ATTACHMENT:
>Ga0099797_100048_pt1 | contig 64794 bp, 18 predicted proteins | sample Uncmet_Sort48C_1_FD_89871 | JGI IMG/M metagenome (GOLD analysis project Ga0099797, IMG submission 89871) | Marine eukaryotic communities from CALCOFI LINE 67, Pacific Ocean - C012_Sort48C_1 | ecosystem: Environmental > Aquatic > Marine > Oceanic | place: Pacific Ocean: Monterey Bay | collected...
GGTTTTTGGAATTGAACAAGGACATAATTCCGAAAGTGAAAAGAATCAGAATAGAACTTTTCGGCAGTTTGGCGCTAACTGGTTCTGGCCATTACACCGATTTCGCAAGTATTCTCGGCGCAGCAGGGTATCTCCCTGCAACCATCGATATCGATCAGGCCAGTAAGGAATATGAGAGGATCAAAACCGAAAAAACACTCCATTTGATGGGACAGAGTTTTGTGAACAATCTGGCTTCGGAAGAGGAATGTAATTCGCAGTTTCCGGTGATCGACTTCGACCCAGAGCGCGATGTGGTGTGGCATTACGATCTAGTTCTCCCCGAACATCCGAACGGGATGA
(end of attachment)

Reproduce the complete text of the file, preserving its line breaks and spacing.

>Ga0099797_100048_pt1 | contig 64794 bp, 18 predicted proteins | sample Uncmet_Sort48C_1_FD_89871 | JGI IMG/M metagenome (GOLD analysis project Ga0099797, IMG submission 89871) | Marine eukaryotic communities from CALCOFI LINE 67, Pacific Ocean - C012_Sort48C_1 | ecosystem: Environmental > Aquatic > Marine > Oceanic | place: Pacific Ocean: Monterey Bay | collected...
GGTTTTTGGAATTGAACAAGGACATAATTCCGAAAGTGAAAAGAATCAGAATAGAACTTTTCGGCAGTTTGGCGCTAACTGGTTCTGGCCATTACACCGATTTCGCAAGTATTCTCGGCGCAGCAGGGTATCTCCCTGCAACCATCGATATCGATCAGGCCAGTAAGGAATATGAGAGGATCAAAACCGAAAAAACACTCCATTTGATGGGACAGAGTTTTGTGAACAATCTGGCTTCGGAAGAGGAATGTAATTCGCAGTTTCCGGTGATCGACTTCGACCCAGAGCGCGATGTGGTGTGGCATTACGATCTAGTTCTCCCCGAACATCCGAACGGGATGA